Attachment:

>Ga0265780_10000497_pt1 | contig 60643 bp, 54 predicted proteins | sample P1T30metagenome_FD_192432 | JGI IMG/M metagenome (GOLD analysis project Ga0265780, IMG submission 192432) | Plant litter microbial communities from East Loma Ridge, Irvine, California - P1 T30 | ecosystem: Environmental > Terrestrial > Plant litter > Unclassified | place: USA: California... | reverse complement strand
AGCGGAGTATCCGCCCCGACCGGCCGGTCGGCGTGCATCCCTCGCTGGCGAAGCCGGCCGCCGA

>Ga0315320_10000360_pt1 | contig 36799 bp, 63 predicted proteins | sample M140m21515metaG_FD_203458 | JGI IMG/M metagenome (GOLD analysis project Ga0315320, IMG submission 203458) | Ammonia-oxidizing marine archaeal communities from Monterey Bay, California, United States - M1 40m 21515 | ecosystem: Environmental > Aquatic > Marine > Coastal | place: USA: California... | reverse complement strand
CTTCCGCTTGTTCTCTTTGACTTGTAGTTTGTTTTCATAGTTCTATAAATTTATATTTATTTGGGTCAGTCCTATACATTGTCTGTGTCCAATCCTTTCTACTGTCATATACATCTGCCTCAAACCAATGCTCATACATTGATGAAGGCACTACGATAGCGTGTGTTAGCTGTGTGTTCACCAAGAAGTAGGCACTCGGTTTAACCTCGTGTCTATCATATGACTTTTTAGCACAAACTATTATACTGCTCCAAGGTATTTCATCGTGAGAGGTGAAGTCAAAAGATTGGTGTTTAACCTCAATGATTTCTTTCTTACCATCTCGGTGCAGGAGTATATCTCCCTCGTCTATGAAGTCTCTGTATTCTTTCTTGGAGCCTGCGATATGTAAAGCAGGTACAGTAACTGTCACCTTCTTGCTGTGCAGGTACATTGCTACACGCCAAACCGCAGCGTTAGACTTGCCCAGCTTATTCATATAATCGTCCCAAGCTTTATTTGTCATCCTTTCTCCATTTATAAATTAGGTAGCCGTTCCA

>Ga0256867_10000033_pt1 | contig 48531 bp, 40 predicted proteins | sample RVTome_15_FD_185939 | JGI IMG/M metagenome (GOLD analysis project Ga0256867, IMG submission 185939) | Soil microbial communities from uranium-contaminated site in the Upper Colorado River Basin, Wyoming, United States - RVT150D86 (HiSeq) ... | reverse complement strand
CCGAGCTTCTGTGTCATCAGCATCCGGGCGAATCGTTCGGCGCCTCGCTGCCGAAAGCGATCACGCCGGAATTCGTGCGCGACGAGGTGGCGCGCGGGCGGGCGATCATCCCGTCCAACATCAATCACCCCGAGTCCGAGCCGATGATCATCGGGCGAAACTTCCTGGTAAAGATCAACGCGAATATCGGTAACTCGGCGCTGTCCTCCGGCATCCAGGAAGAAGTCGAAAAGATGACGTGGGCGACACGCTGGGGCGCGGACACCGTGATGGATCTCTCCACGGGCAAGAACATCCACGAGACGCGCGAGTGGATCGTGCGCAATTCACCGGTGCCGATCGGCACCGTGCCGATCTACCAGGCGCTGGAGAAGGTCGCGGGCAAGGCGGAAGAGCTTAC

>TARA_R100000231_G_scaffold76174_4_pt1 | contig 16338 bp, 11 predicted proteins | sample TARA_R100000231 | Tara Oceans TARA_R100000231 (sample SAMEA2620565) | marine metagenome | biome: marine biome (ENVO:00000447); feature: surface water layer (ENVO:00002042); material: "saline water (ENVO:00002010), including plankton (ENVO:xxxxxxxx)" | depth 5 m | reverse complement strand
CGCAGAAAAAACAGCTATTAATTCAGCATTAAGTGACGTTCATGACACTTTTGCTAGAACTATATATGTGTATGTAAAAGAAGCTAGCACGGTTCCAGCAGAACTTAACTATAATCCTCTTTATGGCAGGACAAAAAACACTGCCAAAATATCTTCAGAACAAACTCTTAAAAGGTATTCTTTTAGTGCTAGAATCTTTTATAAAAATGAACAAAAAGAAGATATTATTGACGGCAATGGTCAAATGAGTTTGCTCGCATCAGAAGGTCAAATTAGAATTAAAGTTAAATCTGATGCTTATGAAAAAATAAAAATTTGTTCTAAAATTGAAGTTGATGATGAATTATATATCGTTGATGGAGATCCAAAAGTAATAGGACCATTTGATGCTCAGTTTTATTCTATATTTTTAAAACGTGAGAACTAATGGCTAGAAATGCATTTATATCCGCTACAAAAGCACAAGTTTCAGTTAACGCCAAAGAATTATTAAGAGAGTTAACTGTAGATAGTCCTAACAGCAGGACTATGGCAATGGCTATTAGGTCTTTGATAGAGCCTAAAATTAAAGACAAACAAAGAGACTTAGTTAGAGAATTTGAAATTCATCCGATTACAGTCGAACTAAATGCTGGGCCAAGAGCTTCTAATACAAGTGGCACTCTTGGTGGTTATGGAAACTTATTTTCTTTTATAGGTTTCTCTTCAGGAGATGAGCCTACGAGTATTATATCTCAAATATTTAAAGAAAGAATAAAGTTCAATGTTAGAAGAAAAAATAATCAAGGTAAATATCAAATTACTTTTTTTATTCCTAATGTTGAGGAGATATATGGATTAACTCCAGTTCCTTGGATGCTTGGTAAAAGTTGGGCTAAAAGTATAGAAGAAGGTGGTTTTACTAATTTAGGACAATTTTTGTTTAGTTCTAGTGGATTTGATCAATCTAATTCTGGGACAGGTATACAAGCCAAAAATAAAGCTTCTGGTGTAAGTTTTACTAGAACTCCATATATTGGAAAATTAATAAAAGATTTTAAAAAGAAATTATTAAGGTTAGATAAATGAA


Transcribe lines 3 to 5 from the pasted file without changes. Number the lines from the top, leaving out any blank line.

>Ga0315320_10000360_pt1 | contig 36799 bp, 63 predicted proteins | sample M140m21515metaG_FD_203458 | JGI IMG/M metagenome (GOLD analysis project Ga0315320, IMG submission 203458) | Ammonia-oxidizing marine archaeal communities from Monterey Bay, California, United States - M1 40m 21515 | ecosystem: Environmental > Aquatic > Marine > Coastal | place: USA: California... | reverse complement strand
CTTCCGCTTGTTCTCTTTGACTTGTAGTTTGTTTTCATAGTTCTATAAATTTATATTTATTTGGGTCAGTCCTATACATTGTCTGTGTCCAATCCTTTCTACTGTCATATACATCTGCCTCAAACCAATGCTCATACATTGATGAAGGCACTACGATAGCGTGTGTTAGCTGTGTGTTCACCAAGAAGTAGGCACTCGGTTTAACCTCGTGTCTATCATATGACTTTTTAGCACAAACTATTATACTGCTCCAAGGTATTTCATCGTGAGAGGTGAAGTCAAAAGATTGGTGTTTAACCTCAATGATTTCTTTCTTACCATCTCGGTGCAGGAGTATATCTCCCTCGTCTATGAAGTCTCTGTATTCTTTCTTGGAGCCTGCGATATGTAAAGCAGGTACAGTAACTGTCACCTTCTTGCTGTGCAGGTACATTGCTACACGCCAAACCGCAGCGTTAGACTTGCCCAGCTTATTCATATAATCGTCCCAAGCTTTATTTGTCATCCTTTCTCCATTTATAAATTAGGTAGCCGTTCCA

>Ga0256867_10000033_pt1 | contig 48531 bp, 40 predicted proteins | sample RVTome_15_FD_185939 | JGI IMG/M metagenome (GOLD analysis project Ga0256867, IMG submission 185939) | Soil microbial communities from uranium-contaminated site in the Upper Colorado River Basin, Wyoming, United States - RVT150D86 (HiSeq) ... | reverse complement strand